Oregon Attorney General Ellen Rosenblum said the state department of justice will petition to the Oregon Supreme Court “ASAP.”
PORTLAND, Ore. — Measure 114, Oregon’s voter-approved gun control measure, won’t go into effect Thursday, Oregon Attorney General Ellen Rosenblum said, after a state judge in Harney County blocked the measure Tuesday — just hours after a federal judge ruled the measure could go into effect.
The ruling by Harney County Circuit Judge Robert S. Raschio was based on a different case than the one brought before a federal judge. The case Raschio ruled on was brought by Gun Owners of America and challenged Measure 114 under Oregon’s state constitution. Raschio set a hearing for Dec. 13 on a preliminary injunction, according to a report in the Oregonian.
Rosenblum said the Oregon Department of Justice would petition to the state supreme court.
“We will petition to the Oregon Supreme Court ASAP, seeking to align the result in our state courts with the federal court’s well-reasoned and thoughtful decision,” Rosenblum said in a series of tweets.
The measure, which Oregon voters passed with 50.7% of the vote in November’s midterm election, bans magazines that hold more than 10 rounds, requires a permit to purchase a gun, and requires a background check to be completed prior to a gun sale or transfer.
Raschio’s ruling came about three hours after U.S. District Judge Karin J. Immergut’s ruled Tuesday morning that Measure 114 would go into effect as planned on Dec. 8, with a 30-day delay for the permit requirement portion of the measure.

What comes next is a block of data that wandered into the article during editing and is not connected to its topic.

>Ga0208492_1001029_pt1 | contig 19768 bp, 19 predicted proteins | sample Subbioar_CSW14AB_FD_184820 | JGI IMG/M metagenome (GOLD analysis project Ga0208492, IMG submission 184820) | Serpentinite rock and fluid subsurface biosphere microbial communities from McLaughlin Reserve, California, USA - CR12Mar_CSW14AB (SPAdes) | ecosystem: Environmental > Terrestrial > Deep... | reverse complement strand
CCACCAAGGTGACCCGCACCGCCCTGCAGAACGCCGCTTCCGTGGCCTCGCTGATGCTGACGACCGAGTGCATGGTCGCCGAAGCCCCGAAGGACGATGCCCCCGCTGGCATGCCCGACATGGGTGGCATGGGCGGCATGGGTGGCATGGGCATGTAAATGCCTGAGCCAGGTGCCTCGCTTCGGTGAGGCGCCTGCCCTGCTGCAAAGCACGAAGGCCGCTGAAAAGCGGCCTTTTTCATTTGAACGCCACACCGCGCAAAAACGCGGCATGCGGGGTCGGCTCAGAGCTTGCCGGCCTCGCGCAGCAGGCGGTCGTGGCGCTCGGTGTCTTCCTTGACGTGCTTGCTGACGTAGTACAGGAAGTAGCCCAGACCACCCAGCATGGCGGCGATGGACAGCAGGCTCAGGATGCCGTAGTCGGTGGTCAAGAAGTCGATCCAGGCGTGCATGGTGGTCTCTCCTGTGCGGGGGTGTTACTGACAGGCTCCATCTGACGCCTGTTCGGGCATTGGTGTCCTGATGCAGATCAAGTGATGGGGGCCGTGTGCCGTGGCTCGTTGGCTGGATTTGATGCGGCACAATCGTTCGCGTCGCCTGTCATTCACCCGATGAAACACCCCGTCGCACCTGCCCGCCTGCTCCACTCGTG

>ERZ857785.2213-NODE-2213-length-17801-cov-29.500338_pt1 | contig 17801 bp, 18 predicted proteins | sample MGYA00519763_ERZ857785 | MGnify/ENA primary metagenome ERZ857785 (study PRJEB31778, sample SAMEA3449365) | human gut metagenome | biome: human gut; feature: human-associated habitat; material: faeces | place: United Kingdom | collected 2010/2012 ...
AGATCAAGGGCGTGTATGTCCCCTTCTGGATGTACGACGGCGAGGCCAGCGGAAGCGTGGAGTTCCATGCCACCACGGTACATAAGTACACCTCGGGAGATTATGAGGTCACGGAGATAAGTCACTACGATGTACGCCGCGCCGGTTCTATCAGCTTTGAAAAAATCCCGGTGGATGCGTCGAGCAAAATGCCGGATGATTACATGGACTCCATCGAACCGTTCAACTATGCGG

In the 43-page ruling, Immergut granted a delay of 30 days for the permitting process portion of the measure after the Oregon Department of Justice said Sunday that the state wouldn’t be ready to implement that portion of the measure by Dec. 8. That ruling meant Oregonians wouldn’t have to obtain a permit before buying a gun for 30 days once the measure took effect.
Immergut denied temporary restraining orders for the magazine capacity limit and background check portions of the measure.
On Friday, Immergut heard oral arguments in a case on whether the measure violates Americans’ constitutionally protected right to bear arms. Plaintiffs in the lawsuit included the Oregon Firearms Federation, the owner of a Marion County gun store and the Sherman County Sheriff. After hearing the arguments Friday, Immergut said she’d issue a ruling this week.
“The burden imposed by Measure 114 on the core Second Amendment right of self-defense is minimal,” Immergut wrote in the ruling issued Tuesday.
On Sunday night, the Oregon Department of Justice asked Immergut to postpone the permit requirement of the measure for two months to give law enforcement more time to implement it.
In Sunday’s letter requesting the delay for the permit requirement, the DOJ said other parts of the measure should take effect as scheduled on Dec. 8, “including the process for applying for permits, the restrictions on large capacity magazines, and the requirement that background checks must be completed — and not just requested — before firearms can be transferred.”